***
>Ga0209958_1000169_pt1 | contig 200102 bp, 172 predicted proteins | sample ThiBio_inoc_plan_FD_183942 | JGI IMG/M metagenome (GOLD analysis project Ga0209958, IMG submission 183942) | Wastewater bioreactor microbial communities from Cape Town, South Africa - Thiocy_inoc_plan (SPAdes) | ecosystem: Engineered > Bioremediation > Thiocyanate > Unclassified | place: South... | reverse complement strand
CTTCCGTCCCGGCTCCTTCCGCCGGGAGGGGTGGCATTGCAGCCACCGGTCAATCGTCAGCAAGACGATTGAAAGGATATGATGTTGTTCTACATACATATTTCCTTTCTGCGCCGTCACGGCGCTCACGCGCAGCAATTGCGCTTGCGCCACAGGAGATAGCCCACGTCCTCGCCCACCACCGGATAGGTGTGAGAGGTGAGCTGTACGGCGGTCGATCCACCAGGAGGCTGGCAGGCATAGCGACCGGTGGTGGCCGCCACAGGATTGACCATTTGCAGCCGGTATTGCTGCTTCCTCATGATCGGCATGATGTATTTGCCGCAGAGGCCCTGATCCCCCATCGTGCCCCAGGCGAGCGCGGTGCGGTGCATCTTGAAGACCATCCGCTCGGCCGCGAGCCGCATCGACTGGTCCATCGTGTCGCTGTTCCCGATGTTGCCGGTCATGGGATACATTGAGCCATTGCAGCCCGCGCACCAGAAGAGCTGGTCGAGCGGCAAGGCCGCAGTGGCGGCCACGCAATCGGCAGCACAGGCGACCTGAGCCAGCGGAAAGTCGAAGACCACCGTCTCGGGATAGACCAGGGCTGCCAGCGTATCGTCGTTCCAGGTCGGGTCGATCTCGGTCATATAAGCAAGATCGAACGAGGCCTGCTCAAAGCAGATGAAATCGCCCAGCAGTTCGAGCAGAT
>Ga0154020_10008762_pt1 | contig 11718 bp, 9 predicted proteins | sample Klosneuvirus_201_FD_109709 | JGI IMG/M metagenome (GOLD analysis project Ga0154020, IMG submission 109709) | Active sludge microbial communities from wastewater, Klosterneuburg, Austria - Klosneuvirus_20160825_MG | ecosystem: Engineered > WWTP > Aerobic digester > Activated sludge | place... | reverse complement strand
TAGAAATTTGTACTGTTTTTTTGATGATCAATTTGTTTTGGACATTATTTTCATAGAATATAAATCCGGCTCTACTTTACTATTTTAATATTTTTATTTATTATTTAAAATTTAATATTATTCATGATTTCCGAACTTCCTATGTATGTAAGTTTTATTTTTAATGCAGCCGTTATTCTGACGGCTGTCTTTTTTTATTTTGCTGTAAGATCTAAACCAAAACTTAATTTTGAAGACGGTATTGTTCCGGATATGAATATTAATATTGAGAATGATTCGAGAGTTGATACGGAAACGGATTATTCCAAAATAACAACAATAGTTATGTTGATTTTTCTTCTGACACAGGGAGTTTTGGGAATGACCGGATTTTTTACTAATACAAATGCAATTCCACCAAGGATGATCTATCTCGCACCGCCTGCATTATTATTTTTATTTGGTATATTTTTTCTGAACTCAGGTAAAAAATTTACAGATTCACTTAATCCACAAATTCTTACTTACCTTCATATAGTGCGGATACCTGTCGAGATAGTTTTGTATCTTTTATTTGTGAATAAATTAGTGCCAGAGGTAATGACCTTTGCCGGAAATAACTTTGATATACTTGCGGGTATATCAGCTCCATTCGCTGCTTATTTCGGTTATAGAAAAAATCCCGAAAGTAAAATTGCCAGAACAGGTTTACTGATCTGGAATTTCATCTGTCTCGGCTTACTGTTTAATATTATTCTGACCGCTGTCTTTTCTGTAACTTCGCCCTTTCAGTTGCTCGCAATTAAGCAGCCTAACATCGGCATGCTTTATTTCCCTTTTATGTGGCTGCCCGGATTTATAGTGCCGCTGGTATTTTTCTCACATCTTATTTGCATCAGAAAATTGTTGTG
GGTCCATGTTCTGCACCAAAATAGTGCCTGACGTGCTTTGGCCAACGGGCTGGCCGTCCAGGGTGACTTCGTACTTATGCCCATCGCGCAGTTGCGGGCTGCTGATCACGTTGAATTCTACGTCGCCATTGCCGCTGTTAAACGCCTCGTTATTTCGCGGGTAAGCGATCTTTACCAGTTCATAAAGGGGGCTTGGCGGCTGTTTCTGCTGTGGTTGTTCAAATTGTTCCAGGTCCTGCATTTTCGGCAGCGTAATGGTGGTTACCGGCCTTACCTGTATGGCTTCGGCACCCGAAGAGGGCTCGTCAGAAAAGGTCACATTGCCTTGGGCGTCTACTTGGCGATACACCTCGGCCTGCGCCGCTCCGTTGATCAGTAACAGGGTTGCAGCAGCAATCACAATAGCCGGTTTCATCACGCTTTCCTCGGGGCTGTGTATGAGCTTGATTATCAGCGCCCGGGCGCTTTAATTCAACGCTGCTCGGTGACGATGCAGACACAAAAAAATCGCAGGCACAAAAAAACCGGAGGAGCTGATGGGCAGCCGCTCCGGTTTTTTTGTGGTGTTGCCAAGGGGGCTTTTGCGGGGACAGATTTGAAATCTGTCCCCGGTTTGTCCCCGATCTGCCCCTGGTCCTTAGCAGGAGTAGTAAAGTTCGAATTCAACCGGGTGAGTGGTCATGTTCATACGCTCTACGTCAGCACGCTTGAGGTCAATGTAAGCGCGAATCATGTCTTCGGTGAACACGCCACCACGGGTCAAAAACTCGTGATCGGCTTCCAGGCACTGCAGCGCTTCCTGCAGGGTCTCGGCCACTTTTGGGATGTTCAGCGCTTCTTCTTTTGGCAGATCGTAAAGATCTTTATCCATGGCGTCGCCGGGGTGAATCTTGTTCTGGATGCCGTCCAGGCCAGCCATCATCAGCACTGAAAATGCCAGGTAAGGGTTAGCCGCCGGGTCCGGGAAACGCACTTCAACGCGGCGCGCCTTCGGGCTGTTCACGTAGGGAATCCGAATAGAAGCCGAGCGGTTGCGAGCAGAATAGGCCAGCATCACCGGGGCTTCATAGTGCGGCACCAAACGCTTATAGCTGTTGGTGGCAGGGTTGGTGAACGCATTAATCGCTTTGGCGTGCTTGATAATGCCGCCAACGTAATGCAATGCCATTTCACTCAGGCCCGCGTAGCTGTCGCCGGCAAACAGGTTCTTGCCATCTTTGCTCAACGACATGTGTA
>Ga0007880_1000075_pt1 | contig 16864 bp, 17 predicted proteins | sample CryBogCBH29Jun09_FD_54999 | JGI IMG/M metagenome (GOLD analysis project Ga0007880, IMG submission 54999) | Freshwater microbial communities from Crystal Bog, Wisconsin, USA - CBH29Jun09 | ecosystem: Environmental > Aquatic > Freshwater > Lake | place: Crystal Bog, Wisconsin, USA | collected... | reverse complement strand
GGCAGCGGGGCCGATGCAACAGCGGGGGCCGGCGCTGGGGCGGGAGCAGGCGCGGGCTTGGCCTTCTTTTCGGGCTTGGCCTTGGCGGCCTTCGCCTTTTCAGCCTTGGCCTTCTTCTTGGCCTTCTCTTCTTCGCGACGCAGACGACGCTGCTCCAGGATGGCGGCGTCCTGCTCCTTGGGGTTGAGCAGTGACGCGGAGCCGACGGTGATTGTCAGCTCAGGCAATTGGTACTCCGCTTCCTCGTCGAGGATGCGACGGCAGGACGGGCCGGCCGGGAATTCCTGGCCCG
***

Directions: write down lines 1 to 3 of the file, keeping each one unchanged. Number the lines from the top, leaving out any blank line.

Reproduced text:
>Ga0209958_1000169_pt1 | contig 200102 bp, 172 predicted proteins | sample ThiBio_inoc_plan_FD_183942 | JGI IMG/M metagenome (GOLD analysis project Ga0209958, IMG submission 183942) | Wastewater bioreactor microbial communities from Cape Town, South Africa - Thiocy_inoc_plan (SPAdes) | ecosystem: Engineered > Bioremediation > Thiocyanate > Unclassified | place: South... | reverse complement strand
CTTCCGTCCCGGCTCCTTCCGCCGGGAGGGGTGGCATTGCAGCCACCGGTCAATCGTCAGCAAGACGATTGAAAGGATATGATGTTGTTCTACATACATATTTCCTTTCTGCGCCGTCACGGCGCTCACGCGCAGCAATTGCGCTTGCGCCACAGGAGATAGCCCACGTCCTCGCCCACCACCGGATAGGTGTGAGAGGTGAGCTGTACGGCGGTCGATCCACCAGGAGGCTGGCAGGCATAGCGACCGGTGGTGGCCGCCACAGGATTGACCATTTGCAGCCGGTATTGCTGCTTCCTCATGATCGGCATGATGTATTTGCCGCAGAGGCCCTGATCCCCCATCGTGCCCCAGGCGAGCGCGGTGCGGTGCATCTTGAAGACCATCCGCTCGGCCGCGAGCCGCATCGACTGGTCCATCGTGTCGCTGTTCCCGATGTTGCCGGTCATGGGATACATTGAGCCATTGCAGCCCGCGCACCAGAAGAGCTGGTCGAGCGGCAAGGCCGCAGTGGCGGCCACGCAATCGGCAGCACAGGCGACCTGAGCCAGCGGAAAGTCGAAGACCACCGTCTCGGGATAGACCAGGGCTGCCAGCGTATCGTCGTTCCAGGTCGGGTCGATCTCGGTCATATAAGCAAGATCGAACGAGGCCTGCTCAAAGCAGATGAAATCGCCCAGCAGTTCGAGCAGAT
>Ga0154020_10008762_pt1 | contig 11718 bp, 9 predicted proteins | sample Klosneuvirus_201_FD_109709 | JGI IMG/M metagenome (GOLD analysis project Ga0154020, IMG submission 109709) | Active sludge microbial communities from wastewater, Klosterneuburg, Austria - Klosneuvirus_20160825_MG | ecosystem: Engineered > WWTP > Aerobic digester > Activated sludge | place... | reverse complement strand